With the market likely to retest the lows from last week, the right move now is to shift from stocks to all cash, said Matt Tuttle, chief investment officer of Tuttle Tactical Management..
His firm went to 100 percent cash Thursday.
"The momentum in the market is negative and with the little bit of the rally we had earlier in the week, all the markets we look at moved into overbought status. So to us it is the lowest probability time to be invested," Tuttle said in an interview with CNBC's "Power Lunch" on Friday.
That doesn't mean he thinks it's the end of the bull market, but simply a correction. He said once the market hits those lows, there will be a great opportunity to buy back in.
Tuttle's firm specializes in tactical ETF-based investment strategies. Therefore he's not necessarily looking for opportunities in specific stocks. He thinks there could be possibilities in small-cap ETFs and perhaps the S&P 500 and .
However, Scott Wren, senior global equity strategist at Wells Fargo Investment Institute, thinks retail investors are underinvested in stocks and sitting on too much cash. He's sticking to his year-end target for the of 2,150 to 2,250.
"I think this I overdone. I think the fundamentals are in place," Wren told "Power Lunch."
"We're going to have some volatility here, no doubt, trying to find a bottom in here, but I think the last couple months of the year people are going to be surprised."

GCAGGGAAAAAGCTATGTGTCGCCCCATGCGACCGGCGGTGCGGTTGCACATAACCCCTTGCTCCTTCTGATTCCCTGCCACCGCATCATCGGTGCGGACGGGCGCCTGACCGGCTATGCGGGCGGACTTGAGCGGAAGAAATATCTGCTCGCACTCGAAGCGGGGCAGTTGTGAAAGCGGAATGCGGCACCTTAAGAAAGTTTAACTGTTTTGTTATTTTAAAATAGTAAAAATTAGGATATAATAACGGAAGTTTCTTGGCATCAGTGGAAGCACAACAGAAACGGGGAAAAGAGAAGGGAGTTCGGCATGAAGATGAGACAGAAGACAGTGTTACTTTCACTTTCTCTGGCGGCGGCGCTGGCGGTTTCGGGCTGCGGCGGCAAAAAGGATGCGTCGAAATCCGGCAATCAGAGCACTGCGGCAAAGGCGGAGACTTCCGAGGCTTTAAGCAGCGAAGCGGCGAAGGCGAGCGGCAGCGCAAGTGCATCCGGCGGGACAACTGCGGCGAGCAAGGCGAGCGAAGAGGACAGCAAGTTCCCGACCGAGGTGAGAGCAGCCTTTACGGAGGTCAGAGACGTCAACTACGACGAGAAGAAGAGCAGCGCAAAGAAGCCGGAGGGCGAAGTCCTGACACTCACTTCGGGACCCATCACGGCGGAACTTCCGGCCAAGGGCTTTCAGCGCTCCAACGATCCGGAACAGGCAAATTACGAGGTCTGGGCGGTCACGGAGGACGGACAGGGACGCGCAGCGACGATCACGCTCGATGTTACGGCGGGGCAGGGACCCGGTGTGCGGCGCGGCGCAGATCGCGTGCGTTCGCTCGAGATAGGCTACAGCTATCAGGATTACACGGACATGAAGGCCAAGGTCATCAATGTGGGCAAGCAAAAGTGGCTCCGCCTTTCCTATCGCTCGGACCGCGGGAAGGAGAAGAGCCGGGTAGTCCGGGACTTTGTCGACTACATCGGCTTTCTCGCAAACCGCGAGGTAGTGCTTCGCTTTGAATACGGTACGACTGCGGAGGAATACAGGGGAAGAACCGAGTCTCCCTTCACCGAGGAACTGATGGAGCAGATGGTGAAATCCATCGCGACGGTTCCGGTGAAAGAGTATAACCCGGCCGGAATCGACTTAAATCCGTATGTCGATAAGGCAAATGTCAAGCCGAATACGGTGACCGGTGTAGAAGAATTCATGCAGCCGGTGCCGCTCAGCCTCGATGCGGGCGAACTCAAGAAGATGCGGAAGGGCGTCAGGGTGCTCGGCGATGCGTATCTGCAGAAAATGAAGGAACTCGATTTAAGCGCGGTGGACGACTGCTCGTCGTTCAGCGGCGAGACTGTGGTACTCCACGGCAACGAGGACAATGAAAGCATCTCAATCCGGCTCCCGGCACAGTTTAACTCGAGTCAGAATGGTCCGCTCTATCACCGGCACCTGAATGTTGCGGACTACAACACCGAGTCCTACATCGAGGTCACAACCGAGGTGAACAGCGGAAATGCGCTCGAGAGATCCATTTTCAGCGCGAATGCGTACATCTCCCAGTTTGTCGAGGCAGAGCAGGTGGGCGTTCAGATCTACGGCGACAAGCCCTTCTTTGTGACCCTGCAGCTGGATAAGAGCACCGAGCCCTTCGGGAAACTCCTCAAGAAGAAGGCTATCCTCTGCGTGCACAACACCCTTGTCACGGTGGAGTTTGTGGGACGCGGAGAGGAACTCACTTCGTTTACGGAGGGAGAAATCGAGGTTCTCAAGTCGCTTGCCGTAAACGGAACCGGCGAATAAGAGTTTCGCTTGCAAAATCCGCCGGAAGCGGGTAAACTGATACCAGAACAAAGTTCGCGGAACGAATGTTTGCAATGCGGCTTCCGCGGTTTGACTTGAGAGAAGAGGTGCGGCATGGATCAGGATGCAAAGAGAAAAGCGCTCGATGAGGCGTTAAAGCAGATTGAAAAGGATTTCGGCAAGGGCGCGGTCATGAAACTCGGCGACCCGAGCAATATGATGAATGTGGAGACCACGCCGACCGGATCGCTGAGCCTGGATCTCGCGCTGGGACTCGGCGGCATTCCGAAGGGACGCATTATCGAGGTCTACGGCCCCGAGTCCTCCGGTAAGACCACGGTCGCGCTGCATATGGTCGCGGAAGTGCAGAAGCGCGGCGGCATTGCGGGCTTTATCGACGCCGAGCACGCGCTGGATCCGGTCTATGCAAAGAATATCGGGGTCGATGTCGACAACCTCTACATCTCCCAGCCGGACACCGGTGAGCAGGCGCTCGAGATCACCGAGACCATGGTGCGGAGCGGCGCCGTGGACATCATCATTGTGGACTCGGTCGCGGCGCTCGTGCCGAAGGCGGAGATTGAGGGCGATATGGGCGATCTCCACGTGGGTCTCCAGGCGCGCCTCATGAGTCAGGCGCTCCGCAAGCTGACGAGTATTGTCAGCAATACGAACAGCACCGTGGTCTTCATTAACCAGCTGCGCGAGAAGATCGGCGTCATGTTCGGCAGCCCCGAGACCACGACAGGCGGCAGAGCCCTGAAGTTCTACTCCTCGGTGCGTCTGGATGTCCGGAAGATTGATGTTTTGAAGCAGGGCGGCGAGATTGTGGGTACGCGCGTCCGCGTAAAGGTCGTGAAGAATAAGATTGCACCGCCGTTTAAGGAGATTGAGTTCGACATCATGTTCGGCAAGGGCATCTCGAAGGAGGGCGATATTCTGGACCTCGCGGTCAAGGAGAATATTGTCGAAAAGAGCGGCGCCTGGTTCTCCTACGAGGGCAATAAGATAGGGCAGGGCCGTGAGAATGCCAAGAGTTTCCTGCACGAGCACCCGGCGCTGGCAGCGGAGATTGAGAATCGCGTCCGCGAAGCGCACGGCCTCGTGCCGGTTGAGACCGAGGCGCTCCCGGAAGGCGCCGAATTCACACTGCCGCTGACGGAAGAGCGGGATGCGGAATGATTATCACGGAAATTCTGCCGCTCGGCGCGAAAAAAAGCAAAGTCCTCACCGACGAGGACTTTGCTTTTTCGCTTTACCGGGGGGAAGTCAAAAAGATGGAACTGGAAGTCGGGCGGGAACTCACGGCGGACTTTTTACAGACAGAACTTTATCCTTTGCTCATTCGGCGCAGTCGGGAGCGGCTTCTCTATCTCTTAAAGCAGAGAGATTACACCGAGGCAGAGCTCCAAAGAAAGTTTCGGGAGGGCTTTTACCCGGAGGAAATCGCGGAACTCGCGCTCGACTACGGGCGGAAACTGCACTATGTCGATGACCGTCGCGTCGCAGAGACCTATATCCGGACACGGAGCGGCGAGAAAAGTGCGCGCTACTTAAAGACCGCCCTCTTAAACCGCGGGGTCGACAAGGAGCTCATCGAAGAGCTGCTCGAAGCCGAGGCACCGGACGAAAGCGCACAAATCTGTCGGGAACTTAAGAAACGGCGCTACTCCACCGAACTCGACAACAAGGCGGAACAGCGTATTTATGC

He said we're seeing better data in the United States, and will see improved figures out of Europe and Japan. He also believes there will be stabilization in China.
Because of that, Wren said investors should incrementally buy on the way down.
"If you believe that things are improving here slowly, which they are, and things are going to improve abroad, this is an opportunity to step in and buy these sectors like consumer discretionary, like technology and like industrials," he noted.
Bruce McCain, chief investment strategist at Key Private Bank, also sees the selloff as an opportunity, particularly in strong growth stocks that tend to correct the hardest during a time like this.
Specifically, he likes Celgene, which he said has strong product and revenue growth, and Disney, which he thinks is a good, solid long-term grower. In addition, he thinks MasterCard is a bit of a different way to play the potential for improving consumer expenditures in the second half of the year.
—CNBC's Jennet Chin contributed to this report.
Disclosures: Bruce McCain, his family and his firm do not own Disney, Celgene and MasterCard.